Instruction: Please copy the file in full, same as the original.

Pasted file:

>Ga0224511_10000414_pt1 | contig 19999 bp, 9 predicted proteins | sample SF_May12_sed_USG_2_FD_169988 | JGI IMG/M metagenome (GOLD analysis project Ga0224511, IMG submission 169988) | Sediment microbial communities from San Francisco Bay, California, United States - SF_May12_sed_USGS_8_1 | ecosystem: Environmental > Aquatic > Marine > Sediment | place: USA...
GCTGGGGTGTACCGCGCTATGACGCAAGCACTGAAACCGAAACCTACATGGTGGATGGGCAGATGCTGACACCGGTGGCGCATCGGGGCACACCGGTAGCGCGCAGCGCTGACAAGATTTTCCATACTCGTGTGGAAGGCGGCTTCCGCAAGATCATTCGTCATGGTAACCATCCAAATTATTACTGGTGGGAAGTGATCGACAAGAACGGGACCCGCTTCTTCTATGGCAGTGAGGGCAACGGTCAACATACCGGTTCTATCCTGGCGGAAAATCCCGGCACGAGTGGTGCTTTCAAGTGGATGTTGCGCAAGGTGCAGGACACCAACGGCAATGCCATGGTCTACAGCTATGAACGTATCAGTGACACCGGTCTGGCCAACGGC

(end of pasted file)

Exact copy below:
>Ga0224511_10000414_pt1 | contig 19999 bp, 9 predicted proteins | sample SF_May12_sed_USG_2_FD_169988 | JGI IMG/M metagenome (GOLD analysis project Ga0224511, IMG submission 169988) | Sediment microbial communities from San Francisco Bay, California, United States - SF_May12_sed_USGS_8_1 | ecosystem: Environmental > Aquatic > Marine > Sediment | place: USA...
GCTGGGGTGTACCGCGCTATGACGCAAGCACTGAAACCGAAACCTACATGGTGGATGGGCAGATGCTGACACCGGTGGCGCATCGGGGCACACCGGTAGCGCGCAGCGCTGACAAGATTTTCCATACTCGTGTGGAAGGCGGCTTCCGCAAGATCATTCGTCATGGTAACCATCCAAATTATTACTGGTGGGAAGTGATCGACAAGAACGGGACCCGCTTCTTCTATGGCAGTGAGGGCAACGGTCAACATACCGGTTCTATCCTGGCGGAAAATCCCGGCACGAGTGGTGCTTTCAAGTGGATGTTGCGCAAGGTGCAGGACACCAACGGCAATGCCATGGTCTACAGCTATGAACGTATCAGTGACACCGGTCTGGCCAACGGC